By Chris Stephen.
Tunis, 18 January 2017
With the re-opening of Libya’s oil ports and fields and the tripling of exports the National Oil Corporation is embarked on a race against time – to push oil revenues high enough to avert looming economic catastrophe.
Five years of war and chaos have seen foreign reserves, estimated by Bloomberg at $158 billion in 2011, fall to $44 billion now.
With an additional $65 billion in the Libya Investment Authority, the sovereign wealth fund, and state spending between $25 and $27 billion a year, Libyans would seem to have no immediate cause for alarm. Even with no oil revenues, there is enough cash in the bank to last another four years.
But in finance, things are not so simple. Libya, in common with some other oil states, is almost entirely dependent on hydrocarbon earnings to meet its needs.
Some sixty percent of state spending goes on public sector salaries, with much of the 6.2 million population depending on this to survive.
Fully 95 percent of Libya’s export earnings come from oil and gas. With no income tax or VAT, Libya’s government(s) depend entirely on these earnings to meet the budget. And while $100 billion in the bank may sound like a lot of money, Libya’s dislocation, the degrading of services from schools and hospitals to roads, power stations, water pipelines and sewers, saw the World Bank warn in October that the economy was close to “collapse.”
Pre-revolution, Libya exported 1.6 million barrels of oil a day (b/d). That figure was 1.4 million b/d by June 2014 and was 290,000 b/d, give or take, last summer.
Then in September the Tobruk parliament’s Libya National Army captured four central oil ports from the Petroleum Facilities Guard and the NOC declared them open. In December, militias in western Libya agreed to re-open pipelines and two giant fields, Sharara and El Fil. This month, oil production hit 708,000 b/d, less than half the 2014 figure, but for many observers an impressive start.
But there’s a problem. When civil war broke out in July 2014, oil sold at $110 a barrel. The price now is between $50 and $44. That means Libya’s current oil income brings in not half the money it did two years ago, but about a quarter.
And it gets worse. Many of Libya’s fields were neglected even before the 2011 revolution, and have suffered fresh neglect and in some cases war damage in the years that followed. Storage tanks at the Es Sidra and Ras Lanuf export terminals have been destroyed.
Most of Libya’s oil does not flow to the surface naturally, but is brought up by pumps. Many of those pumps were past their user date in 2011 and now suffer corrosion and neglect.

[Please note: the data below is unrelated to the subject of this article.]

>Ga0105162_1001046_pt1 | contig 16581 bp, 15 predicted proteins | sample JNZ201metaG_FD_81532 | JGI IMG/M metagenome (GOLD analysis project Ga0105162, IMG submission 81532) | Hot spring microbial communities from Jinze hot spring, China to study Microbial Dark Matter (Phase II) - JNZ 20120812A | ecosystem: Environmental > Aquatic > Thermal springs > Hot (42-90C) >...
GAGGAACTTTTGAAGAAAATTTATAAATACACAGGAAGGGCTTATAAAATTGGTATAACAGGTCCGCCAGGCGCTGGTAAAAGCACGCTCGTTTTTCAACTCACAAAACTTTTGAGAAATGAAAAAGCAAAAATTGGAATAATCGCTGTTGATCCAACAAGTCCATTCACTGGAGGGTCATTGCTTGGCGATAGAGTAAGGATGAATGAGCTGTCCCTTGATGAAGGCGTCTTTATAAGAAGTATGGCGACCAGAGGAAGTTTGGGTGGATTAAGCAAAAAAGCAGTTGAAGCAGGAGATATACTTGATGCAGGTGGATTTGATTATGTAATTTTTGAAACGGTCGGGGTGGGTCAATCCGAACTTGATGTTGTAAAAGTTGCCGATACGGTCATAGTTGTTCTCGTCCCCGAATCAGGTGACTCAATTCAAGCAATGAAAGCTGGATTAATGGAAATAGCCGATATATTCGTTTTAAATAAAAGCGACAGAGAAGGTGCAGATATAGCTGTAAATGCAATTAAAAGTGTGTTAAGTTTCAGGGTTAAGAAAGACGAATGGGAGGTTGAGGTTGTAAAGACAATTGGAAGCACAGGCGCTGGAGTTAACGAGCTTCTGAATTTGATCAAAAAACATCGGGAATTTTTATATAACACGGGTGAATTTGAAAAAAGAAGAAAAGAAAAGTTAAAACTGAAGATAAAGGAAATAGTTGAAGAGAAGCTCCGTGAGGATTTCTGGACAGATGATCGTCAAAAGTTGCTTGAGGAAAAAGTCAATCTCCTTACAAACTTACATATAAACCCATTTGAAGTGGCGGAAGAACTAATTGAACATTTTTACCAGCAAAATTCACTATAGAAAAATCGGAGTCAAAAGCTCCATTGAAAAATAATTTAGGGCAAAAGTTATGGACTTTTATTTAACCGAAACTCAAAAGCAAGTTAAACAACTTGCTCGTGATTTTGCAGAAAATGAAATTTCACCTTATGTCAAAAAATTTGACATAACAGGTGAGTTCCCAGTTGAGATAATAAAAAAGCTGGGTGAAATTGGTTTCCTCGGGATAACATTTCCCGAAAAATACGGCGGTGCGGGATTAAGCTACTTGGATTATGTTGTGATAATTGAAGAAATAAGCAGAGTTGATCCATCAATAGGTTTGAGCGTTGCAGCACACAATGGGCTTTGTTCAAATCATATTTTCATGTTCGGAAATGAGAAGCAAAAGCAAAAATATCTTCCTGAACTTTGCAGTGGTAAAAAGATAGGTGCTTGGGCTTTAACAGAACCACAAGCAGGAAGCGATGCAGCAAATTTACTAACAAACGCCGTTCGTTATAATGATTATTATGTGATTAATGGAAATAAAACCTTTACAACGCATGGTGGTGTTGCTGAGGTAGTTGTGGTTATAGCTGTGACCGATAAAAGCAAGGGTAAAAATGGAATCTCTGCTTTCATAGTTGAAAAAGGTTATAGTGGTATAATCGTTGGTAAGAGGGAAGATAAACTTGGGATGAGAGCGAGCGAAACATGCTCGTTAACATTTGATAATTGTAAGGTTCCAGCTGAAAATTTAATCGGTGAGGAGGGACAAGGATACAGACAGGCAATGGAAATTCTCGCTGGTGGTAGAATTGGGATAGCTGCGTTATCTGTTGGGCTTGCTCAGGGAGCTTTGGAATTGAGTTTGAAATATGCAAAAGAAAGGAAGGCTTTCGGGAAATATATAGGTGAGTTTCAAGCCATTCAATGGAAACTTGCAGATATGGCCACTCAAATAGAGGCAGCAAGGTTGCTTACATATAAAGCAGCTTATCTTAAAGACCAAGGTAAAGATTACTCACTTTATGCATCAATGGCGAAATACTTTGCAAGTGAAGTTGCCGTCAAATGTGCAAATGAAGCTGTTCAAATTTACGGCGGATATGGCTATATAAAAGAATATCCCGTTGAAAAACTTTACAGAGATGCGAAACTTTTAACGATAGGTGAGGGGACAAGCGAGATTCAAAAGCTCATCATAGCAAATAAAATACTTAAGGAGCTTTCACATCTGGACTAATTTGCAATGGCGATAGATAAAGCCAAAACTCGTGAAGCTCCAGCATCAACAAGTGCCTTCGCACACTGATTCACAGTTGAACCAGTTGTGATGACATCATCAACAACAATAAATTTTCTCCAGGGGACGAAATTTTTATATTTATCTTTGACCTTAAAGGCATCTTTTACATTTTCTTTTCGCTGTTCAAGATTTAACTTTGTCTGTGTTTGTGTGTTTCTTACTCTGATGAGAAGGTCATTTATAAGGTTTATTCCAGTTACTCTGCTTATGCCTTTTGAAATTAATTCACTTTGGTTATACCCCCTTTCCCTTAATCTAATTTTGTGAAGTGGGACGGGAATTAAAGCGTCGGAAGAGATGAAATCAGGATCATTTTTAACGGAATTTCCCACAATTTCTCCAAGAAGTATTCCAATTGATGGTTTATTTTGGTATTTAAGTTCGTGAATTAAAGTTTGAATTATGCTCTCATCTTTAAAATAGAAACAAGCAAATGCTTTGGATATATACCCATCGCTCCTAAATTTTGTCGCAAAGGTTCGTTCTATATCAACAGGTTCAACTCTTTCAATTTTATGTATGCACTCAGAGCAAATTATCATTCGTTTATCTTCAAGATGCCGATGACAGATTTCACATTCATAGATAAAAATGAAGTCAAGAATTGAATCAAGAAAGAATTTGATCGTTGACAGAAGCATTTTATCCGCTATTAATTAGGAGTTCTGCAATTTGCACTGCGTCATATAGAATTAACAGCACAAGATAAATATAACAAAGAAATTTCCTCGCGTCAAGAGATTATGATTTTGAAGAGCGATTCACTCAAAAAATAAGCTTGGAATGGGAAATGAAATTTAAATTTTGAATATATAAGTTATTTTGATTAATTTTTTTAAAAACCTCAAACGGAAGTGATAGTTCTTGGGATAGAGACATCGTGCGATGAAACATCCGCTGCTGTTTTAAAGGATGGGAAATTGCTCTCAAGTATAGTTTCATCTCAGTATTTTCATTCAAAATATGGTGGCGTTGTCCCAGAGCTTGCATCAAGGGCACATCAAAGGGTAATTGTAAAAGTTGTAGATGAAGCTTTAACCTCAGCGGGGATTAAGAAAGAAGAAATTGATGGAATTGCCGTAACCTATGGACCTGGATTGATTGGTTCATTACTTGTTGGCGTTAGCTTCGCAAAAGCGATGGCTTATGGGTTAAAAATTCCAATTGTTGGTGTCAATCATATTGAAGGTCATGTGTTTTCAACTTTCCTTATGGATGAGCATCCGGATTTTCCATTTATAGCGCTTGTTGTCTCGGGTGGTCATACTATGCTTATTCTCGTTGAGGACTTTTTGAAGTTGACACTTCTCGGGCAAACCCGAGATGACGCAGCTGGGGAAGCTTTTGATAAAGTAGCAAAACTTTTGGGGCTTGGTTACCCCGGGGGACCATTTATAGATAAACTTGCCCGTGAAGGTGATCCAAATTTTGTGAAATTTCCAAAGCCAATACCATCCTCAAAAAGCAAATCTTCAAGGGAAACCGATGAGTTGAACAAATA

Electricity is needed to pump the pumps, coming from generators which are also approaching the end of their useful life. They suffer from constant breakdowns and when they are working are now used to help combat the almost constant blackouts in most parts of the country.
An added problem for the NOC is that insurance costs for docking tankers are high, cutting into profits: In some cases brokers at Lloyds of London quote operators the hull value – in other words, they will insure a tanker, but only if the owner pays the full purchase cost of the ship as a premium. All these costs undercut the price Libya can charge for its oil.
On the plus side, most of Libya’s oil is rated both light and sweet – shorthand for saying it is pure enough to need minimal refining, putting it in the top four percent of world oil.
In November, NOC chairman Mustafa Sanalla, who says Libya has lost $100 billion in oil revenues since 2013, published details of his proposed recovery plan.
With no new investment, he says production will actually fall, to stabilise at 520,000 b/d, as pumps, pipelines and pumping stations start to fail. Assuming oil at $45 dollars a barrel, and including extra value for oil refined in Libya, Sanalla estimates generating $11.7 billion revenue a year.
He says production can rise to 800,000 b/d, subject to two conditions. First, that the south-western fields operate and the pipeline taking their oil, previously blocked by militia at Riyayna, stays open. Secondly, the NOC must get a cash injection of $2.5 billion for repairs.
With both conditions met, production will generate $15.84 billion.
And if the NOC gets the cash injection, but sees Riyayna blocked or the south -western fields unable to produce, production will be 545,000 b/d taking revenue down to $11.34 billion.
In other words, even the most optimistic scenario will see Libyan oil generate just over half its spending needs.
On the positive side, the NOC has survived remarkably unscathed from Libya’s war. John Hamilton, director of Cross Border Information in London says the NOC is one of Libya’s few real institutions: “People have worked there for years, geologists, salespeople, engineers. They know each other and there is an institutional ethos.”
Also, Sanalla has won agreement from Opec that Libya be excluded in its projected production cuts..
But bridging the gap between the $15 billion in oil revenue and the $25- $27 billion annual state spending will take far longer.
Only new production and exploration can hope to do that, and that, as with Sanalla’s projections, will only happen if Libya can find lasting peace.